A giant poppy is to be projected on the front of Ely Cathedral as part of the commemorations for Remembrance Sunday and Armistice Day this year.
The installation will be lit from 6.00pm on Sunday 08 November through to Armistice Day evening, Wednesday 11 November.
The Dean of Ely, the Very Revd Mark Bonney said “Despite having to be closed for worship at such a significant time, we hope this will be a beacon of light within the community to remind everyone of those who gave their lives, and continue to do so, in times of conflict and war “.
In addition Ely Cathedral will be livestreaming their service of thanksgiving for Remembrance Sunday on Sunday 8 November at 10.30am. In line with the new government restrictions, the service will be held without a congregation but in the presence of Cathedral clergy, the choir, liturgical staff, a Deputy Lord Lieutenant, Chris Parkhouse and the High Sheriff, Brigadier Tim Seal.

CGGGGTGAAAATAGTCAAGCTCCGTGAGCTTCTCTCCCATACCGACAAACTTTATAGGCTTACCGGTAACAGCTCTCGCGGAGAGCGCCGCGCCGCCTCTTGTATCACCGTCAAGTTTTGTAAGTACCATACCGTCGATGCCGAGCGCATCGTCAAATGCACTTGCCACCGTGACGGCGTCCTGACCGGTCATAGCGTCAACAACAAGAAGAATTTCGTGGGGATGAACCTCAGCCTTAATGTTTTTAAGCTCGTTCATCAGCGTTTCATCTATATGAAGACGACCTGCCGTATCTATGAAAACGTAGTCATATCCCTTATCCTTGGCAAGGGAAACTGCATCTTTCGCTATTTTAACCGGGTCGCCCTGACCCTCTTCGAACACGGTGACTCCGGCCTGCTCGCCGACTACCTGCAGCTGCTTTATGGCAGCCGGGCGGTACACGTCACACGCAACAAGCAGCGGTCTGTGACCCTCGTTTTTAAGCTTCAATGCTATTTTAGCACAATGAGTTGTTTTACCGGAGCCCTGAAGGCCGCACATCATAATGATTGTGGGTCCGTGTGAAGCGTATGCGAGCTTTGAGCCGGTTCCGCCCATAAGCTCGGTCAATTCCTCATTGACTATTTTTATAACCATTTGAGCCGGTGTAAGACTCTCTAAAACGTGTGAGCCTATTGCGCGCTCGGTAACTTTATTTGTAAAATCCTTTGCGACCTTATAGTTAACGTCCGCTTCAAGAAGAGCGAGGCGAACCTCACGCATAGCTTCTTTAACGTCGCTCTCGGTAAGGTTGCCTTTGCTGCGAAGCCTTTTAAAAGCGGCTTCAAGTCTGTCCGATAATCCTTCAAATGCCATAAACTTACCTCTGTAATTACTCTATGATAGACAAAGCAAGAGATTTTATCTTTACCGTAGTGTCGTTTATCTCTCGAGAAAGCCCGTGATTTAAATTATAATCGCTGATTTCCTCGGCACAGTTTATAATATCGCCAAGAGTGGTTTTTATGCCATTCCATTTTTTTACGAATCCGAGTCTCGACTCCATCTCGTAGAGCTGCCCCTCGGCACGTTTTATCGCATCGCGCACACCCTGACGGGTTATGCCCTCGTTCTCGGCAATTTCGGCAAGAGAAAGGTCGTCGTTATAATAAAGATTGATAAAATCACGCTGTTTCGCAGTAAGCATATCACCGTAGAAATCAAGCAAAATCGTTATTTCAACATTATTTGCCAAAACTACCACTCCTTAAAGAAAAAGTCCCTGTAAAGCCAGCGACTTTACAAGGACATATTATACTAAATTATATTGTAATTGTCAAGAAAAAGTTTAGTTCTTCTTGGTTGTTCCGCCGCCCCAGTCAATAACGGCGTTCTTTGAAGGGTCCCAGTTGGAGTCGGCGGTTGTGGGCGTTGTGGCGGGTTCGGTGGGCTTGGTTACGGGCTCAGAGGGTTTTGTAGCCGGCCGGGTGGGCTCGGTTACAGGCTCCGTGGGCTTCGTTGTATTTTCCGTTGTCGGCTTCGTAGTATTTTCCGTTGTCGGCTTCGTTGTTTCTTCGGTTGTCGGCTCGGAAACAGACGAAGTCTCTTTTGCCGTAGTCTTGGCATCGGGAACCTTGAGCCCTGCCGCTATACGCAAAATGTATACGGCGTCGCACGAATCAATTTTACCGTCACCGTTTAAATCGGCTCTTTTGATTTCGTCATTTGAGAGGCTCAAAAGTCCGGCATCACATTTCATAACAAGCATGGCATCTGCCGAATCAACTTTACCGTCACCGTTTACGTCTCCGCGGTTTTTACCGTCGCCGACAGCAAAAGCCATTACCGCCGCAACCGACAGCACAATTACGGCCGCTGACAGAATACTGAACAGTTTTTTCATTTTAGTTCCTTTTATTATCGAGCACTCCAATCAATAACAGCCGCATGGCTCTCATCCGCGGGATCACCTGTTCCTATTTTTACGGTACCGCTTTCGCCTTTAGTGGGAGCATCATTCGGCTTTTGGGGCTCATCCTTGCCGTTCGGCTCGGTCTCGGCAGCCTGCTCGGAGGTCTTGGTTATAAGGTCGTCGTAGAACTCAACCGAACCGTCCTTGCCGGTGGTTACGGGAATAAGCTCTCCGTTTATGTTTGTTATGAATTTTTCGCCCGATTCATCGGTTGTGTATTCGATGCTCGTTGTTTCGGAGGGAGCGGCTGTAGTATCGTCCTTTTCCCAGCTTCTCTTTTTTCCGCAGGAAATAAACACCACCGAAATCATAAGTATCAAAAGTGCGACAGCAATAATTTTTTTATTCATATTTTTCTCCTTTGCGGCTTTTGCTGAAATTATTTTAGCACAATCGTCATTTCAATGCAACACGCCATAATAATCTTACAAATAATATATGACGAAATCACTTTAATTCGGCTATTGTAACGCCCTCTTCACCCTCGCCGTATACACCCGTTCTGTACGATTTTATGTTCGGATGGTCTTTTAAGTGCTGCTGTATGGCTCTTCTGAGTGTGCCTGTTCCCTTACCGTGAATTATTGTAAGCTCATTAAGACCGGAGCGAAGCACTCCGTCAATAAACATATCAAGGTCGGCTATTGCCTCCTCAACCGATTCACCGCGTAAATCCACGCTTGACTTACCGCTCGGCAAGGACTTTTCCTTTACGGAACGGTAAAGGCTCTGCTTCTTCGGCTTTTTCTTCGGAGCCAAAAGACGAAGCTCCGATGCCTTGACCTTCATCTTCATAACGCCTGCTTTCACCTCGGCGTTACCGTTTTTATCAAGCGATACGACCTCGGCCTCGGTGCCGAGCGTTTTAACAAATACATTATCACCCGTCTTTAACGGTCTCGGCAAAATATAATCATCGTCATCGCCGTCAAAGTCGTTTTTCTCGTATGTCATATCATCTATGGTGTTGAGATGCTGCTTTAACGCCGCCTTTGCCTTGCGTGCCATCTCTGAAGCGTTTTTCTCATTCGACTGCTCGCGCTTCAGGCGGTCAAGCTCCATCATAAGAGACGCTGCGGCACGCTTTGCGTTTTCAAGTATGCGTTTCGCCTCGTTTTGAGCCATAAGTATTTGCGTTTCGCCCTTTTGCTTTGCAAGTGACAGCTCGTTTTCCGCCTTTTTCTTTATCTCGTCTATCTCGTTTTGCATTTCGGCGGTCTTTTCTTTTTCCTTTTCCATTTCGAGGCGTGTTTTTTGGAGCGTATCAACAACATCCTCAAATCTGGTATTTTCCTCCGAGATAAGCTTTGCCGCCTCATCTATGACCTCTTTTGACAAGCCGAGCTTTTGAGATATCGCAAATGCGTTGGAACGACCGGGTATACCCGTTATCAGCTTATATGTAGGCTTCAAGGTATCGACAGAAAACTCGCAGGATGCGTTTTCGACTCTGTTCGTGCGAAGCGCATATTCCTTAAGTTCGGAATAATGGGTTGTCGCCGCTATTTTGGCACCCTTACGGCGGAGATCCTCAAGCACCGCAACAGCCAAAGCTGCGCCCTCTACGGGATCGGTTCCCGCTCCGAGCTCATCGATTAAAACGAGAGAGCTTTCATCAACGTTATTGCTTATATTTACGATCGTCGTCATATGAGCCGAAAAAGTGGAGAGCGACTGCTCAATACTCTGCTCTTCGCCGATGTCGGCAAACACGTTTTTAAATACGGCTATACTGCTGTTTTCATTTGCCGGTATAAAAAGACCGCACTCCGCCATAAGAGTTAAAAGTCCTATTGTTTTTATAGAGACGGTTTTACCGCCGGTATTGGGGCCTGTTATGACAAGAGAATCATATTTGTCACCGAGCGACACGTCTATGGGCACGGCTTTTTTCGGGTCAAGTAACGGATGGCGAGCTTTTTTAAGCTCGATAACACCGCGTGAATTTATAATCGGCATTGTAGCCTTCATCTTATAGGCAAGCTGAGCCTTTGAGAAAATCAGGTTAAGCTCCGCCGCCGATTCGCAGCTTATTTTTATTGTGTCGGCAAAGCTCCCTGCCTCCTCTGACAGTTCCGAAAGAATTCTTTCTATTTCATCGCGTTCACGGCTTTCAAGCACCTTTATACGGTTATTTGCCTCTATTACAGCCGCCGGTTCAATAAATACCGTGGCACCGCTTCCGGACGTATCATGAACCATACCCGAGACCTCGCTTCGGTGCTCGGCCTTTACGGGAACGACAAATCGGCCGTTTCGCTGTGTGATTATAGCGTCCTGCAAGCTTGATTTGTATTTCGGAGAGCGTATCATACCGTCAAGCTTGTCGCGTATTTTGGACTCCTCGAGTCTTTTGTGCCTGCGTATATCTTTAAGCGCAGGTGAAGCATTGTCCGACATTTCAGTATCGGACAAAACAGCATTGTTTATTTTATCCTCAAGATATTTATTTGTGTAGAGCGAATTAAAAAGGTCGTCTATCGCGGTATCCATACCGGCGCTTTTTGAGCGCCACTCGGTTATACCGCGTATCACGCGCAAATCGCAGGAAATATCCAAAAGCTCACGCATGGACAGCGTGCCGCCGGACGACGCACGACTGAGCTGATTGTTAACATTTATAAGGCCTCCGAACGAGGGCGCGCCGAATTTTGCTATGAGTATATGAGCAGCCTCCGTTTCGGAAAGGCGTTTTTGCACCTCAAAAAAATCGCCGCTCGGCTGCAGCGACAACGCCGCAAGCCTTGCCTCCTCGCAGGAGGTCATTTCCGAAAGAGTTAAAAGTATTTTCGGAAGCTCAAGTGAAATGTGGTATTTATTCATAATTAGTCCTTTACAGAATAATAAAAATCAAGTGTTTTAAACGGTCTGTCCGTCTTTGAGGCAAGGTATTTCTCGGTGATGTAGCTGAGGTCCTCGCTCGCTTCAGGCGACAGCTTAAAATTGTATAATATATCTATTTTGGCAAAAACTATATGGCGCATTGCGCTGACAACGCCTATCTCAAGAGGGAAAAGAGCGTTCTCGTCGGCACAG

The Bishop of Huntingdon, the Rt Revd Dr Dagmar Winter, will preach at the Service, which will include the traditional act of commemoration and the two minutes silence. Only those required for the service will be permitted inside the cathedral on the day.
Canon Jim Garrard, Canon Precentor at Ely said, ‘Like everyone else, we have had to quickly revise our plans. We have very strong connections with the Armed Forces in this area and it is important we do our very best to enable everyone within our community to commemorate such a significant event in our history and give thanks to the sacrifices of so many”.
Directly following the service, members of the Cathedral clergy including the Dean of Ely, and a bugler will join those gathered at the War Memorial in Ely for prayers and the Last Post.
On the same day at 4pm, a special Evensong will be broadcast live from Cathedral. The music will be provided by the Cathedral Choir.
For information and details of how to access the live stream services, please visit https://www.elycathedral.org/public-worship/live-streamed-services-concertsâ€‹
Image – Ely Cathedral Credit Andrew Sharpe